Health-care professionals who look after one of the province’s most vulnerable populations—incarcerated patients—came together in Vancouver Friday to envision better ways to provide mental health care in prisons.

The conference was the first of its kind that was organized by a Vancouver-based prison legal clinic. Jennifer Metcalfe, one of the organizers and executive director of the West Coast Prison Justice Society, said the timing is especially important because B.C. is in the process of transferring responsibility for prisoner health care from Chiron, a for-profit company contracted by the Ministry of Public Safety, to the B.C. Ministry of Health.

“I think people are really optimistic about quality of health care improving,” she said.

Speakers at the conference included Dr. Gabor Mate, an expert on addiction, Howard Sapers, the Ontario correctional investigator and Dr. Ruth Elwood Martin, a prison physician who’s supported a mother-baby program at Alouette Correctional Centre for Women.

For Metcalfe, improving mental health care for prisoners is important not only because so many incarcerated people have a history of trauma and addiction, but also because it will improve public safety.

“If we take a more therapeutic approach to people’s behavioural problems then we’ll do better at rehabilitating people and reintegrating them to society as law abiding citizens,” she said.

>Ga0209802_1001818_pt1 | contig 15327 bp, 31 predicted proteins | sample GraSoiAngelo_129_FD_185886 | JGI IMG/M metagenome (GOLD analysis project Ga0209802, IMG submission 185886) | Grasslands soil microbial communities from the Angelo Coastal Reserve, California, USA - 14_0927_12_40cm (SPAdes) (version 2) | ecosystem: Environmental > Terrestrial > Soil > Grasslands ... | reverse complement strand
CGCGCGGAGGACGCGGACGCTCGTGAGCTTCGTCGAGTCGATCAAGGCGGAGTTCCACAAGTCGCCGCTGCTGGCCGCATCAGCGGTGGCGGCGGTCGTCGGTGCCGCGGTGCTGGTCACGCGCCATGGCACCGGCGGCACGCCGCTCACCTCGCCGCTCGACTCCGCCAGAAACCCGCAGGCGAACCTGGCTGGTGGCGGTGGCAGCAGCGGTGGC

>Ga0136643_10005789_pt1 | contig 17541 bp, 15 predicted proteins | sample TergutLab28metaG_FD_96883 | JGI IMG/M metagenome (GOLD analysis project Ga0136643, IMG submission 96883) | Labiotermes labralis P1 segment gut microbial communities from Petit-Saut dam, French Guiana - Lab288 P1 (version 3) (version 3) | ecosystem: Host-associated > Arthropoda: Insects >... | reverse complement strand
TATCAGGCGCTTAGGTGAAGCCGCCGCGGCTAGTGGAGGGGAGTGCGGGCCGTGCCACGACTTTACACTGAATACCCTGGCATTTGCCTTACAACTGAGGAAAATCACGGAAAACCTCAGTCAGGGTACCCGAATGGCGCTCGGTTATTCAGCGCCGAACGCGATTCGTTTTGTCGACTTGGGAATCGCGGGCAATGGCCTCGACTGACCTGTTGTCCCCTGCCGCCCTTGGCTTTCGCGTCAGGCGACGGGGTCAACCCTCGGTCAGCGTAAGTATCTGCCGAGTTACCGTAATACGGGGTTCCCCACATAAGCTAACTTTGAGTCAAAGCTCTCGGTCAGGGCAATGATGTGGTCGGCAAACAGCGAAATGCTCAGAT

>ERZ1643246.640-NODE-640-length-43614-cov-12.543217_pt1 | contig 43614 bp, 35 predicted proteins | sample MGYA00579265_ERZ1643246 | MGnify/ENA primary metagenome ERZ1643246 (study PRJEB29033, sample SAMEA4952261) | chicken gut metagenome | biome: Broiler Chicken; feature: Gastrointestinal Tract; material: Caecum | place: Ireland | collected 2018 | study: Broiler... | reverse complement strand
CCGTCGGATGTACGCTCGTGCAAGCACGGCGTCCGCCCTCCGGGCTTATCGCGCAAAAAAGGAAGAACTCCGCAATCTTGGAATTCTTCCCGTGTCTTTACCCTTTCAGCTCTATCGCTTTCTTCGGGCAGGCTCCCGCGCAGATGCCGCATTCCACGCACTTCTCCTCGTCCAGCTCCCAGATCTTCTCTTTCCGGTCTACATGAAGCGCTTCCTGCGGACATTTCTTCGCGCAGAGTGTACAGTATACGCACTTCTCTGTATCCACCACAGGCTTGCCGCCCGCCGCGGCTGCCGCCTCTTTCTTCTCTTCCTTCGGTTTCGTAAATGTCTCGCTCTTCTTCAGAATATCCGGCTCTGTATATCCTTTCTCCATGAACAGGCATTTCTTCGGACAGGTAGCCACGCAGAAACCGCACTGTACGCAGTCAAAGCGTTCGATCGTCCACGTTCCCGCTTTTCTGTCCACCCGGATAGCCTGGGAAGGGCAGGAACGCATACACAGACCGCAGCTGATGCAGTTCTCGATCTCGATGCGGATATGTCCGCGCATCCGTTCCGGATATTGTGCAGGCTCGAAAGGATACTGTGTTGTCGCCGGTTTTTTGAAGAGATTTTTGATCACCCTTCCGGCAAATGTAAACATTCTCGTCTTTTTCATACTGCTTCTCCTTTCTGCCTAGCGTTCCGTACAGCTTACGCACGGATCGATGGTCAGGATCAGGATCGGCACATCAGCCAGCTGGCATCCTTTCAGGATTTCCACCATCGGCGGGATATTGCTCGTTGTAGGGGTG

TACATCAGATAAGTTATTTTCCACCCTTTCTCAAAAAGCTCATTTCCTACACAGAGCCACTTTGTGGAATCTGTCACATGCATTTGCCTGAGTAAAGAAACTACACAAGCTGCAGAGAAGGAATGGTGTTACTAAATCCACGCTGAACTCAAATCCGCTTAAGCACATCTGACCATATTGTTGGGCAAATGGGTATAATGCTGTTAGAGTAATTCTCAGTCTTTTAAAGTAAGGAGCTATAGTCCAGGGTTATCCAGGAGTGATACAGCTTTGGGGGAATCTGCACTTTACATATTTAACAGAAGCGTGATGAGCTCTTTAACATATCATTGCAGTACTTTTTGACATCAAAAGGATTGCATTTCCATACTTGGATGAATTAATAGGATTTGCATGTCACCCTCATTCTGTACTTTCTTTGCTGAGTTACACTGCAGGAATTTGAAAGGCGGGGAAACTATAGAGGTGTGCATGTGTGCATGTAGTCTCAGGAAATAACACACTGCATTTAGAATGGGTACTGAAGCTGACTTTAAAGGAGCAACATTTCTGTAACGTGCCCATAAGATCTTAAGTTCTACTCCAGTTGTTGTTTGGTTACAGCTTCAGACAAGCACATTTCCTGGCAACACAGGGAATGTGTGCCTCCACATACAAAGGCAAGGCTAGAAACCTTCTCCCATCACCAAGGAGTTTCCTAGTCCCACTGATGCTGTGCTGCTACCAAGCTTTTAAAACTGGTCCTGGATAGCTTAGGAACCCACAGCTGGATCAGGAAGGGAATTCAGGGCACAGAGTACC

One of the biggest problems with the way prisoner mental health is currently dealt with, in Metcalfe’s view, is the use of solitary confinement. Her organization, West Coast Prison Justice Society, advocates for solitary confinement to be abolished.

“They depend on people being able to maintain good behaviour being isolated for most of the day,” Metcalfe said. “It’s really hard for people, especially if mental disabilities, to hold it together under those conditions.”

Right now in B.C. prisons, being held in solitary confinement, sometimes called the Enhanced Supervision Program, means an incarcerated individual is kept in a small cell for up to 22 hours per day.

“I think it’s more effective to give people meaningful human contact, access to therapy,” Metcalfe said. “Instead of depriving them of meaningful human contact which we know results in anxiety and paranoia.”

She said she was pleased by the recognition from attendees that putting people in solitary is not a good solution.

“We don’t want to be walking the line of torture or cruel treatment,” she said. “We have an opportunity when [people are] in custody to help them heal and become productive members of society. And we should take that opportunity.”